It’s been a tumultuous and rather disappointing first half of the season so far for the Detroit Pistons. As the season reaches the halfway point, we’ve seen what’s been working, and more importantly, what’s not.
Overall, we can say pretty definitely that the defensive scheme has been a success while the offense needs some major work - perhaps even an overhaul.
Let’s start with the good news. Since Stan Van Gundy has taken the helm in Detroit, the defense has improved markedly. The team has gone from 25th in the league in defensive rating in 2013-14 to 19th in Stan Van Gundy’s first season then 12th last year. They’ve continued the progress to eighth in the league this season.
It’s a somewhat uplifting fact that the Pistons remain a top-10 defensive squad despite recent defensive struggles. Much of that success can be attributed to the scheme.
Van Gundy’s defense emphasizes minimizing offensive rebounding, defending without fouling, and forcing teams to take midrange shots. So far this season, the Pistons lead the league in defensive rebounding percentage, led by the league’s best defensive rebounder Andre Drummond.
Though there have been games where it’s seemed like the opposing team has lived at the line, the Pistons are actually eighth in the league in limiting opponent free-throw attempts per game. They’ve also forced the fourth most mid-range shots in the league. Yes, they are 27th in percentage allowed on those shots, but even that number is an inefficient 42 percent.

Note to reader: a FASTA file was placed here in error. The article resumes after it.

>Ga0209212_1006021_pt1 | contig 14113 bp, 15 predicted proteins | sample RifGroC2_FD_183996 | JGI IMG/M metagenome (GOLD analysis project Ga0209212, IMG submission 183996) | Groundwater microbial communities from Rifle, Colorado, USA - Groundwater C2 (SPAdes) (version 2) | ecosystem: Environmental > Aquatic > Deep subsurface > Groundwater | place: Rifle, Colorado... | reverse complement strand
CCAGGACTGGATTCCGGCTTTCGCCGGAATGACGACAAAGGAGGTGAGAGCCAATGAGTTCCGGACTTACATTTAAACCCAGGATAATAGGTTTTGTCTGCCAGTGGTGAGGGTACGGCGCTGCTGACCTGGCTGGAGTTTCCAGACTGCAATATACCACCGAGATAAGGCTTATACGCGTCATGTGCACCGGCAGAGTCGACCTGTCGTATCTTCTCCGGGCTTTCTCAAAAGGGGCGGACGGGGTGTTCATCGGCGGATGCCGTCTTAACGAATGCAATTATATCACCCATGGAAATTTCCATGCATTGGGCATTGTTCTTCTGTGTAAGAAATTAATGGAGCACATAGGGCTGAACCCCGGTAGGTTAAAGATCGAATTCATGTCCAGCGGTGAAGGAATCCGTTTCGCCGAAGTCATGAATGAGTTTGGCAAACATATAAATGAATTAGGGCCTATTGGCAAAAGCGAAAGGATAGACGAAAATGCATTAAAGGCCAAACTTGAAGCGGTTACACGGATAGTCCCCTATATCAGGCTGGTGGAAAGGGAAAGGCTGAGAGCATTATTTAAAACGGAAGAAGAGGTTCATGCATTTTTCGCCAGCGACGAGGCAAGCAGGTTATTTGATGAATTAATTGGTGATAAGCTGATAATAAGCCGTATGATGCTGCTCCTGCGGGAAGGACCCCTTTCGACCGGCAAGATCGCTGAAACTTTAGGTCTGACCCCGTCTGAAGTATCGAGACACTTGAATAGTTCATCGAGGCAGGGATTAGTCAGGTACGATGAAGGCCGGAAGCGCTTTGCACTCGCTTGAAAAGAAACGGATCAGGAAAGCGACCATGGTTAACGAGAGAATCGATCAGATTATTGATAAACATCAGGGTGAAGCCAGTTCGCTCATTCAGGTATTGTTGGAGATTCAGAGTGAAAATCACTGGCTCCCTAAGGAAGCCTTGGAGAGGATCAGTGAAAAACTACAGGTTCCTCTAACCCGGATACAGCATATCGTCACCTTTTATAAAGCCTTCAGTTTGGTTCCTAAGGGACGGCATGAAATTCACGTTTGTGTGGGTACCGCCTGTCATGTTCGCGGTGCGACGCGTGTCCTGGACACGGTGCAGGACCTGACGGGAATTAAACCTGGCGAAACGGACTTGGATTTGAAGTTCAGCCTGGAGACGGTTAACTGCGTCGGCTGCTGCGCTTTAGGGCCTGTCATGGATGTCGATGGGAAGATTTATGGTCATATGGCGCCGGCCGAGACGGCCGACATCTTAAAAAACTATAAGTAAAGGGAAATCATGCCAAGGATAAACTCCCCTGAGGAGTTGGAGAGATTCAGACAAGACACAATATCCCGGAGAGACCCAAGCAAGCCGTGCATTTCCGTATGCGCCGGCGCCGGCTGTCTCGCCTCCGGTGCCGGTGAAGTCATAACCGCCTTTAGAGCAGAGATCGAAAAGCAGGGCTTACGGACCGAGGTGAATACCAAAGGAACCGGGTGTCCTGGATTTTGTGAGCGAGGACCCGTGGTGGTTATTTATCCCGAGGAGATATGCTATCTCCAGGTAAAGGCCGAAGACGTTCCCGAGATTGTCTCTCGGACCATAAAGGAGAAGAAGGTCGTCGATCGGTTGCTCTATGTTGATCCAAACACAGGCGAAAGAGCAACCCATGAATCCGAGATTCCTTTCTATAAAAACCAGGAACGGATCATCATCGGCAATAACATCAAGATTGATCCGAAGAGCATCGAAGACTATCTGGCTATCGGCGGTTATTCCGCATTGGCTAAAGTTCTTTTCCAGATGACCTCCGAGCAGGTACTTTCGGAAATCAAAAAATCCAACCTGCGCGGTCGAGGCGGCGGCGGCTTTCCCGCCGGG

However the Pistons are running into a problem in that opposing teams are shooting a strong effective field goal percentage against (which accounts for the increased value of a 3-point field goal) the defense at 51.3 percent, only 19th in the league. Defended field goal percentage suggests that Reggie Jackson and Andre Drummond have been the team’s biggest culprits on this front.
Particularly since Jackson’s return in December, the defense has suffered. During that stretch, the Pistons have allowed 48.6 percent shooting from their opponent including 40 percent from 3-point range. On 3s, Jackson allows opponents to shoot 46.8 percent on more than 4 attempts per game, by far the worst mark on the team for major rotation players. That’s not to suggest that the blame is solely Jackson’s to bear, as the entire team has seen a drop across the board since Jackson’s return.
In the first 21 games (sans Jackson), Detroit had a defensive efficiency of 101.1 (5th in the league). In the 22 games since (with Jackson), Detroit has a defensive efficiency of 108.5 (22nd).
Yes, Jackson had to get up to game speed after his injury and their are multiple guilty parties on the defensive end, but the Pistons need to figure out if they can be the team of the first quarter or are stuck being team of the second quarter. If it’s the latter, changes need to be made.
So we’ve concluded the problem isn’t scheme, but the players executing that scheme. One player that agrees with that assessment — Reggie Jackson himself.
"Hell, naw; y'all watching," Jackson said when asked if the defensive struggles were schematic. "It's beyond schematic. People just walk into the paint. People are literally shooting warmup shots that's like drill work. It's a joke. It's something that we gotta do. Coach can't do nothing about it. It don't matter if he has a scheme or not or not a scheme. If we were to play pick-up (basketball), I would hope so somebody would kick us out the gym."